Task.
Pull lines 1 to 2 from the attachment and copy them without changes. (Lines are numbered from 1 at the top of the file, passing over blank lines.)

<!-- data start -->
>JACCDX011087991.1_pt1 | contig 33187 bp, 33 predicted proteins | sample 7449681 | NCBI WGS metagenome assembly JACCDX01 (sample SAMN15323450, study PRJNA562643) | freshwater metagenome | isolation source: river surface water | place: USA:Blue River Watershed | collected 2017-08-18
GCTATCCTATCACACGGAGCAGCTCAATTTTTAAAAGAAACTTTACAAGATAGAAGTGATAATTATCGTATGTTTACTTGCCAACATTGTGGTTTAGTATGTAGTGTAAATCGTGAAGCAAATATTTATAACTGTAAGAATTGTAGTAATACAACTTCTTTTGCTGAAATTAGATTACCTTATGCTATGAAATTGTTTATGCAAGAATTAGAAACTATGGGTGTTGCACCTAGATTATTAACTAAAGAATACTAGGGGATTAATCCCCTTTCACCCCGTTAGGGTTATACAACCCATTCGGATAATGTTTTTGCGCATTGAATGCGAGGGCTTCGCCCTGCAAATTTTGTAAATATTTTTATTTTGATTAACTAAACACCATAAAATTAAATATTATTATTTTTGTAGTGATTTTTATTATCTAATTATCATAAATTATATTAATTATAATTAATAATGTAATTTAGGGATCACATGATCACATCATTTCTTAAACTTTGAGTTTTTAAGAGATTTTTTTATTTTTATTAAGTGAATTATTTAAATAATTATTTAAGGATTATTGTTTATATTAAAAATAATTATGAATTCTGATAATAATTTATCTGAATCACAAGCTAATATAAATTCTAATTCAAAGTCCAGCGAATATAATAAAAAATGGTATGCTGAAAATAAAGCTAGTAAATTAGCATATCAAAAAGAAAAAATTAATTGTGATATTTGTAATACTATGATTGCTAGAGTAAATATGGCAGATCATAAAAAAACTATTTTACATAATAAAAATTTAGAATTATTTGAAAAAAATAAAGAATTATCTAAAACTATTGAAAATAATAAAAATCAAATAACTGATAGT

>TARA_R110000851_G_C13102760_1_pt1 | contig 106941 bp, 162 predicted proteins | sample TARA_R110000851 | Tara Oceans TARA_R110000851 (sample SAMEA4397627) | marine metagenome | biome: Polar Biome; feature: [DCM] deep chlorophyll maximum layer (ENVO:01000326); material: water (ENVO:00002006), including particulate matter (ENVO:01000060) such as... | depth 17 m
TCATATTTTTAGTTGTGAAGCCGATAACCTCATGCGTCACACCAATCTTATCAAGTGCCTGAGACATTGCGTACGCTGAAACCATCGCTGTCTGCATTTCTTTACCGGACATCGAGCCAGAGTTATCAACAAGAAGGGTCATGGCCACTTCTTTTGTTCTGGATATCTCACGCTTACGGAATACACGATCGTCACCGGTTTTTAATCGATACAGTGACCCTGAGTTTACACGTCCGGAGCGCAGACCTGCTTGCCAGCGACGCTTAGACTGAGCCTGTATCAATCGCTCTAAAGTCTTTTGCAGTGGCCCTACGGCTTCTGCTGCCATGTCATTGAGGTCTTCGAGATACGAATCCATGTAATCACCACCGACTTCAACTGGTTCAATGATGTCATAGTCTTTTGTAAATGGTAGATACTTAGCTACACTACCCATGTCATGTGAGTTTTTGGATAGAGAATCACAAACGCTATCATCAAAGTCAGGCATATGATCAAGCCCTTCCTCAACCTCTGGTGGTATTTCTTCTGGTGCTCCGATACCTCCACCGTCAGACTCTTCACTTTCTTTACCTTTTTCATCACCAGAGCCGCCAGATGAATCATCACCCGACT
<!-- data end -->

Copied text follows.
>JACCDX011087991.1_pt1 | contig 33187 bp, 33 predicted proteins | sample 7449681 | NCBI WGS metagenome assembly JACCDX01 (sample SAMN15323450, study PRJNA562643) | freshwater metagenome | isolation source: river surface water | place: USA:Blue River Watershed | collected 2017-08-18
GCTATCCTATCACACGGAGCAGCTCAATTTTTAAAAGAAACTTTACAAGATAGAAGTGATAATTATCGTATGTTTACTTGCCAACATTGTGGTTTAGTATGTAGTGTAAATCGTGAAGCAAATATTTATAACTGTAAGAATTGTAGTAATACAACTTCTTTTGCTGAAATTAGATTACCTTATGCTATGAAATTGTTTATGCAAGAATTAGAAACTATGGGTGTTGCACCTAGATTATTAACTAAAGAATACTAGGGGATTAATCCCCTTTCACCCCGTTAGGGTTATACAACCCATTCGGATAATGTTTTTGCGCATTGAATGCGAGGGCTTCGCCCTGCAAATTTTGTAAATATTTTTATTTTGATTAACTAAACACCATAAAATTAAATATTATTATTTTTGTAGTGATTTTTATTATCTAATTATCATAAATTATATTAATTATAATTAATAATGTAATTTAGGGATCACATGATCACATCATTTCTTAAACTTTGAGTTTTTAAGAGATTTTTTTATTTTTATTAAGTGAATTATTTAAATAATTATTTAAGGATTATTGTTTATATTAAAAATAATTATGAATTCTGATAATAATTTATCTGAATCACAAGCTAATATAAATTCTAATTCAAAGTCCAGCGAATATAATAAAAAATGGTATGCTGAAAATAAAGCTAGTAAATTAGCATATCAAAAAGAAAAAATTAATTGTGATATTTGTAATACTATGATTGCTAGAGTAAATATGGCAGATCATAAAAAAACTATTTTACATAATAAAAATTTAGAATTATTTGAAAAAAATAAAGAATTATCTAAAACTATTGAAAATAATAAAAATCAAATAACTGATAGT